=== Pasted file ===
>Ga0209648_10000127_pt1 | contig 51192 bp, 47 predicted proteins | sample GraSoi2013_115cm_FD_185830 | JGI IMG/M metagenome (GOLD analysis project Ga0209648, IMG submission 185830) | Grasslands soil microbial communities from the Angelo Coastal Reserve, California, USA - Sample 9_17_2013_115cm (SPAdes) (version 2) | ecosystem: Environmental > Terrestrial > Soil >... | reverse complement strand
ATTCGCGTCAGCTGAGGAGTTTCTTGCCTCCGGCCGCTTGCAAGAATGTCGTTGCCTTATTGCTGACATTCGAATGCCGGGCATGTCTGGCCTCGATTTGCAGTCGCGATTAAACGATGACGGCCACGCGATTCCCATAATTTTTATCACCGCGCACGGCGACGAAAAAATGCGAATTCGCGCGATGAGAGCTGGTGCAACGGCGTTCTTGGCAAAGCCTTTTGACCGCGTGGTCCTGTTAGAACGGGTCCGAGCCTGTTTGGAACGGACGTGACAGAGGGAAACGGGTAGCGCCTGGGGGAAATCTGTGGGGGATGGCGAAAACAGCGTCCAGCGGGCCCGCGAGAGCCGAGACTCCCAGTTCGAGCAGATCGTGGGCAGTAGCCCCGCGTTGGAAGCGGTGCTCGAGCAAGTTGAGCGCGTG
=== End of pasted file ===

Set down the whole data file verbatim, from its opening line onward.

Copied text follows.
>Ga0209648_10000127_pt1 | contig 51192 bp, 47 predicted proteins | sample GraSoi2013_115cm_FD_185830 | JGI IMG/M metagenome (GOLD analysis project Ga0209648, IMG submission 185830) | Grasslands soil microbial communities from the Angelo Coastal Reserve, California, USA - Sample 9_17_2013_115cm (SPAdes) (version 2) | ecosystem: Environmental > Terrestrial > Soil >... | reverse complement strand
ATTCGCGTCAGCTGAGGAGTTTCTTGCCTCCGGCCGCTTGCAAGAATGTCGTTGCCTTATTGCTGACATTCGAATGCCGGGCATGTCTGGCCTCGATTTGCAGTCGCGATTAAACGATGACGGCCACGCGATTCCCATAATTTTTATCACCGCGCACGGCGACGAAAAAATGCGAATTCGCGCGATGAGAGCTGGTGCAACGGCGTTCTTGGCAAAGCCTTTTGACCGCGTGGTCCTGTTAGAACGGGTCCGAGCCTGTTTGGAACGGACGTGACAGAGGGAAACGGGTAGCGCCTGGGGGAAATCTGTGGGGGATGGCGAAAACAGCGTCCAGCGGGCCCGCGAGAGCCGAGACTCCCAGTTCGAGCAGATCGTGGGCAGTAGCCCCGCGTTGGAAGCGGTGCTCGAGCAAGTTGAGCGCGTG